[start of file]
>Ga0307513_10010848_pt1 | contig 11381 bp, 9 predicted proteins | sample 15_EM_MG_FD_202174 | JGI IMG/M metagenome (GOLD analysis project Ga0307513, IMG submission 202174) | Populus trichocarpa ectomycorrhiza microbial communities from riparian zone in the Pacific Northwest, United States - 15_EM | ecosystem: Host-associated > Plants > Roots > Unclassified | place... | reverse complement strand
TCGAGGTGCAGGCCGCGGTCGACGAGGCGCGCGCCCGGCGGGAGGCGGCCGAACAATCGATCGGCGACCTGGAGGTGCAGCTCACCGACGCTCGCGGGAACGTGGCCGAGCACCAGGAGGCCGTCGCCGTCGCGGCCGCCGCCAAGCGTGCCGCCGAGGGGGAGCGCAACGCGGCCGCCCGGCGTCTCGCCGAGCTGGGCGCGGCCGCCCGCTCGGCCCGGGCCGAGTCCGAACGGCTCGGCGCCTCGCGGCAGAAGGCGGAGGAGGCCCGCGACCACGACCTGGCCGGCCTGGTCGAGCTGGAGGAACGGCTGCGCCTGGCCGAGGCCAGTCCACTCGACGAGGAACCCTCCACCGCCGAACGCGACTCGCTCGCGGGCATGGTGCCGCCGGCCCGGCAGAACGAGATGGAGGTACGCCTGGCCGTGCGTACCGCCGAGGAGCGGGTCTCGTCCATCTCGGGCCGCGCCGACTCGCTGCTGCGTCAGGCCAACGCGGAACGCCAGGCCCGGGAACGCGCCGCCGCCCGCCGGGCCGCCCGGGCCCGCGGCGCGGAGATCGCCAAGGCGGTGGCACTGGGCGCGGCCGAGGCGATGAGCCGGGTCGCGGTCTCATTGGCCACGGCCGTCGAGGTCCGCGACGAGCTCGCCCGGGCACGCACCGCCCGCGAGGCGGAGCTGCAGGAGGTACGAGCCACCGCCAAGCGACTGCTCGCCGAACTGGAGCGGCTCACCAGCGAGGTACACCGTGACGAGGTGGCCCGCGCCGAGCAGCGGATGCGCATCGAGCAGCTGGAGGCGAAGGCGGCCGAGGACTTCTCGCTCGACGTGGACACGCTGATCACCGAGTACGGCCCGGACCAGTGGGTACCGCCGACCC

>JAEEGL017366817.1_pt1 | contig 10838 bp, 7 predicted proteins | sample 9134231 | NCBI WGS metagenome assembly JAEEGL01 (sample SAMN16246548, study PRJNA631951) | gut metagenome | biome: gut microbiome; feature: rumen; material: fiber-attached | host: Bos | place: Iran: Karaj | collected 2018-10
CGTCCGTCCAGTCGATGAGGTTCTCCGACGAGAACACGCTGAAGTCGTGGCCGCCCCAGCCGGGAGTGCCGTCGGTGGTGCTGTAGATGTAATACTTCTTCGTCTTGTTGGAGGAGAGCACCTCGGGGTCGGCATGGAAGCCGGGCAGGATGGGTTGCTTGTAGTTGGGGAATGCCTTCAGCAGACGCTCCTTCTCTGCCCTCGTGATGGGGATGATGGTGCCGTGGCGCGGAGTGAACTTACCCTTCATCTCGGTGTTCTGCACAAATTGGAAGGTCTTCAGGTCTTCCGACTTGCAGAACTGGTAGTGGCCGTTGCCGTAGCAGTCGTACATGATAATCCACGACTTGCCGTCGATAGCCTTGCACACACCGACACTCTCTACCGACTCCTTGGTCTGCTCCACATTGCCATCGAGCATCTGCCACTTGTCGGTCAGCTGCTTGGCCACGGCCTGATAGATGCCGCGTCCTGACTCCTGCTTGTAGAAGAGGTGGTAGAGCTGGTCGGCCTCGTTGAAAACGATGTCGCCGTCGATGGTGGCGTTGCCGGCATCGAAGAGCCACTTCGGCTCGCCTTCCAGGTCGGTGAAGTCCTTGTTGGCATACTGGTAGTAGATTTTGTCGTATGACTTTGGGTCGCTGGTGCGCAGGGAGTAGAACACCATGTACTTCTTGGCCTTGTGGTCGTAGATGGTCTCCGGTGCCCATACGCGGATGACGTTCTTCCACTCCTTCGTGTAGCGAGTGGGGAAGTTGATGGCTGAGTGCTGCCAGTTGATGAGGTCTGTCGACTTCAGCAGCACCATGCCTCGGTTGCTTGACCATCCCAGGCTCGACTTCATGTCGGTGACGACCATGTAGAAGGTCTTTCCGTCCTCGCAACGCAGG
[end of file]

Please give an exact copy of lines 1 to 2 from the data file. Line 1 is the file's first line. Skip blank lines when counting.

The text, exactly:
>Ga0307513_10010848_pt1 | contig 11381 bp, 9 predicted proteins | sample 15_EM_MG_FD_202174 | JGI IMG/M metagenome (GOLD analysis project Ga0307513, IMG submission 202174) | Populus trichocarpa ectomycorrhiza microbial communities from riparian zone in the Pacific Northwest, United States - 15_EM | ecosystem: Host-associated > Plants > Roots > Unclassified | place... | reverse complement strand
TCGAGGTGCAGGCCGCGGTCGACGAGGCGCGCGCCCGGCGGGAGGCGGCCGAACAATCGATCGGCGACCTGGAGGTGCAGCTCACCGACGCTCGCGGGAACGTGGCCGAGCACCAGGAGGCCGTCGCCGTCGCGGCCGCCGCCAAGCGTGCCGCCGAGGGGGAGCGCAACGCGGCCGCCCGGCGTCTCGCCGAGCTGGGCGCGGCCGCCCGCTCGGCCCGGGCCGAGTCCGAACGGCTCGGCGCCTCGCGGCAGAAGGCGGAGGAGGCCCGCGACCACGACCTGGCCGGCCTGGTCGAGCTGGAGGAACGGCTGCGCCTGGCCGAGGCCAGTCCACTCGACGAGGAACCCTCCACCGCCGAACGCGACTCGCTCGCGGGCATGGTGCCGCCGGCCCGGCAGAACGAGATGGAGGTACGCCTGGCCGTGCGTACCGCCGAGGAGCGGGTCTCGTCCATCTCGGGCCGCGCCGACTCGCTGCTGCGTCAGGCCAACGCGGAACGCCAGGCCCGGGAACGCGCCGCCGCCCGCCGGGCCGCCCGGGCCCGCGGCGCGGAGATCGCCAAGGCGGTGGCACTGGGCGCGGCCGAGGCGATGAGCCGGGTCGCGGTCTCATTGGCCACGGCCGTCGAGGTCCGCGACGAGCTCGCCCGGGCACGCACCGCCCGCGAGGCGGAGCTGCAGGAGGTACGAGCCACCGCCAAGCGACTGCTCGCCGAACTGGAGCGGCTCACCAGCGAGGTACACCGTGACGAGGTGGCCCGCGCCGAGCAGCGGATGCGCATCGAGCAGCTGGAGGCGAAGGCGGCCGAGGACTTCTCGCTCGACGTGGACACGCTGATCACCGAGTACGGCCCGGACCAGTGGGTACCGCCGACCC